Pre-cast concrete units (see Fig 207) are a cheaper alternative to a brick-on-edge finish, being much quicker to construct. They have other advantages in that they are designed to be wider than the wall or pier so have the weathering or overhang in-built. They are commonly cast with a sloping surface to shed water and a groove or throating is often cast into the underside edge. This acts as a drip to ensure that rainwater that tracks under the coping falls clear of the wall face below. As they are large in size (typically 600mm long), the number of cross-joints in the overall length of the wall is greatly reduced. This is advantageous as the cross-joints are potentially vulnerable points where rainwater can penetrate, particularly if they are inadequately filled. The disadvantages are that pre-cast copings do look rather utilitarian or industrial, and pre-cast units for piers are generally only available for square piers, so the choice is somewhat limiting.

The two most common pre-cast concrete copings for walls are ‘feather-edge’ and ‘saddleback’. Saddleback pier caps are also available.


Fig. 238 Pre-cast concrete feather-edge coping.


Fig. 239 Pre-cast concrete saddleback coping.


Fig. 240 Pre-cast concrete saddleback pier cap.

When laying pre-cast copings, the same principles apply as when laying brick-on-edge copings. Lay one coping at each end, level with one another and on 10mm beds of mortar, then run in to a string-line. Before running in, ensure that the overhang front and back is equal and consistent along the length of the coping – check it with a measuring tape to ensure accuracy. One key consideration is how to set the end copings level on top of the wall both widthwise and lengthwise. In terms of levelling along the length, a spirit level can be placed on the underside of the overhanging edge. However, this is not completely reliable, as the underside surface of the concrete cannot be guaranteed to be flat or even. Instead, level the coping along the top, making sure that the spirit level is placed exactly parallel with the edge of the coping. Failure to do this will provide a false reading due to the spirit level being on a slope. Levelling the width is a little trickier and the only completely accurate method is to manufacture a timber template that will accommodate the profile shape of the coping and provide a flat surface on which to place the spirit level (see Fig 241). The cutting line for the profile is marked simply by using the top of one of the copings as a template.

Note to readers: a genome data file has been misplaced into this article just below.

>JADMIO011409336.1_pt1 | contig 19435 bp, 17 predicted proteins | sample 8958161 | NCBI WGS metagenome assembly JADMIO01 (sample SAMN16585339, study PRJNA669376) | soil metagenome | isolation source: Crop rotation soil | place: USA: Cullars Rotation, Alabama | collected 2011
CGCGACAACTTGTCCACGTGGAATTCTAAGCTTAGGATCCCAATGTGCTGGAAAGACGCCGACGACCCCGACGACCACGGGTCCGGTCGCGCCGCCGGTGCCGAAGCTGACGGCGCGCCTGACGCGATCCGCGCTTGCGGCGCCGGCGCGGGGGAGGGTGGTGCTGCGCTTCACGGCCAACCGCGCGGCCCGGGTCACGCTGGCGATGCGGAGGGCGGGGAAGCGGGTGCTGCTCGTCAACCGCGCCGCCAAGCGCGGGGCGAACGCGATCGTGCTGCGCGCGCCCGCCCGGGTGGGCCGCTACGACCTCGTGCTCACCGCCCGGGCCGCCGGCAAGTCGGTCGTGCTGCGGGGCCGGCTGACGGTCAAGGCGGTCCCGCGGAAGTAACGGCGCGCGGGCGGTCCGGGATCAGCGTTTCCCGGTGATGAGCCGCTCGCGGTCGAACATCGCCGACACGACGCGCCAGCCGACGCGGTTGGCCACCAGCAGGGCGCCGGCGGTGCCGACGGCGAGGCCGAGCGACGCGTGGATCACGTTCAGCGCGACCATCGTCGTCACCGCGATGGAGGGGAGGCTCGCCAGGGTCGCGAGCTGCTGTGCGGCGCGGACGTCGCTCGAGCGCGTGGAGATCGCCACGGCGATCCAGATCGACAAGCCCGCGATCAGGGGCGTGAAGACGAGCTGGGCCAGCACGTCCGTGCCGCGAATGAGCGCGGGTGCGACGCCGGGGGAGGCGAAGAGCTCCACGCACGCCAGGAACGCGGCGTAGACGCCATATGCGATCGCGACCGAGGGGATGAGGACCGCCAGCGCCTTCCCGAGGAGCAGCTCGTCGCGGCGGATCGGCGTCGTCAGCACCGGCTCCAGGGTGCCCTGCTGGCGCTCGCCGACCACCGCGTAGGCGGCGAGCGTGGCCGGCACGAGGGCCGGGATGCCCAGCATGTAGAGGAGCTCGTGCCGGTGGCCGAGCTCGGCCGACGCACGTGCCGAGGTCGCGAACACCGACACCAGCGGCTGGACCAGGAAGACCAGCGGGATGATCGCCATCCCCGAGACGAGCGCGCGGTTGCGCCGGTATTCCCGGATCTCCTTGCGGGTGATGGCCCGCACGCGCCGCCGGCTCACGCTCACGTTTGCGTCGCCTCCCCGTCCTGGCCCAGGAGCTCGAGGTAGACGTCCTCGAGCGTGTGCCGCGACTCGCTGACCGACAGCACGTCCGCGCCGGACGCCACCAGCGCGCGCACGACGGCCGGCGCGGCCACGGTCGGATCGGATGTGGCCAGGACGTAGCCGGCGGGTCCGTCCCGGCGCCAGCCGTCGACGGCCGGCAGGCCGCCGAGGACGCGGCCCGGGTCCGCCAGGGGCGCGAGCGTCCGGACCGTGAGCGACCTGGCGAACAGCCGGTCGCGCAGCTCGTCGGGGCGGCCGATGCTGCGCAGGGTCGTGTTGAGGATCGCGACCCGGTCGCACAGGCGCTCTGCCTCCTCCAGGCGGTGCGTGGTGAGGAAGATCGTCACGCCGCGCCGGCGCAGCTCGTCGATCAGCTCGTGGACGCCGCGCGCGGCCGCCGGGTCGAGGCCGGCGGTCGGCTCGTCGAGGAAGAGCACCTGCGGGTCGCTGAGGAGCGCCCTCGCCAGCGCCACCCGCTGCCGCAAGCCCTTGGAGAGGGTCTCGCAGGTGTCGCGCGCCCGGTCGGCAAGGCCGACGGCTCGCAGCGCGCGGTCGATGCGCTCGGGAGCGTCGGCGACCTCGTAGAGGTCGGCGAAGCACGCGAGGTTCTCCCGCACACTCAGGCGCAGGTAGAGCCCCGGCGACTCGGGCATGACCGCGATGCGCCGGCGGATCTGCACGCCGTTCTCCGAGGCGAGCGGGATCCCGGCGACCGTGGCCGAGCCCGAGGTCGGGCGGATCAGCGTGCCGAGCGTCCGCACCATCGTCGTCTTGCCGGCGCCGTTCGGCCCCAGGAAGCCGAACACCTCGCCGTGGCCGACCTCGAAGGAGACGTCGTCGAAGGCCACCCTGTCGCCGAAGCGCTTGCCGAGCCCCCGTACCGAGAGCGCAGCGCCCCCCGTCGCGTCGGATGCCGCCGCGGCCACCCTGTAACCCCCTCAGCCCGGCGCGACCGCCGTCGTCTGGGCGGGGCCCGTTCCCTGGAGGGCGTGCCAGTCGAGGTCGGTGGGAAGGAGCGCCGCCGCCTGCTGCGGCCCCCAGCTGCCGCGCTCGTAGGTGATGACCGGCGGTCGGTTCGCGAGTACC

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Concrete saddleback Concrete feather-edge

Fig. 241 Timber profiles to assist widthwise levelling of concrete copings.


Fig. 242 Concrete coping extended to provide a weathering at a stopped-end.

As with a brick-on-edge coping, concrete copings can be run-in using two string-lines – one at the front and one at the back – or by using one string-line and levelling each coping across the width. As is the case with brick oversailing courses, if the concrete coping is positioned above head height, the string-line should be positioned so as to run-in the copings to the lower edge, as this is the edge to which the eye-line will be drawn.

Cross-joints between copings should not exceed 10mm but it is common for joints to be made tighter (6mm) to increase weather resistance. Bed joints under concrete copings should be jointed-up as should cross-joints, which should be jointed all the way round, including under the overhang. The groove or throating under the edge of the coping must be continuous along the length of the wall, so the mortar at cross-joints should be jointed flat into the throating with a flat-bladed jointing iron.

Подпись: Setting-Out and Cutting Copings More often than not, copings will need to be cut in order to fit the length of the wall. Any cuts should be placed in the middle of the wall where the coping has at least one free end. Where the coping is laid in between two attached piers, cuts of equal size are usually placed at both ends, adjacent to the piers and not in the middle. Small cuts should always be avoided as they are very noticeable. It is better to have two or even three cuts of larger size that blend in better than one small, highly visible cut. Where the wall on which the copings will be

Good practice with concrete copings, as with an oversailing course or a tile creasing, is to extend it at a stopped-end in order to provide a weathering and protection to the stopped-end brickwork.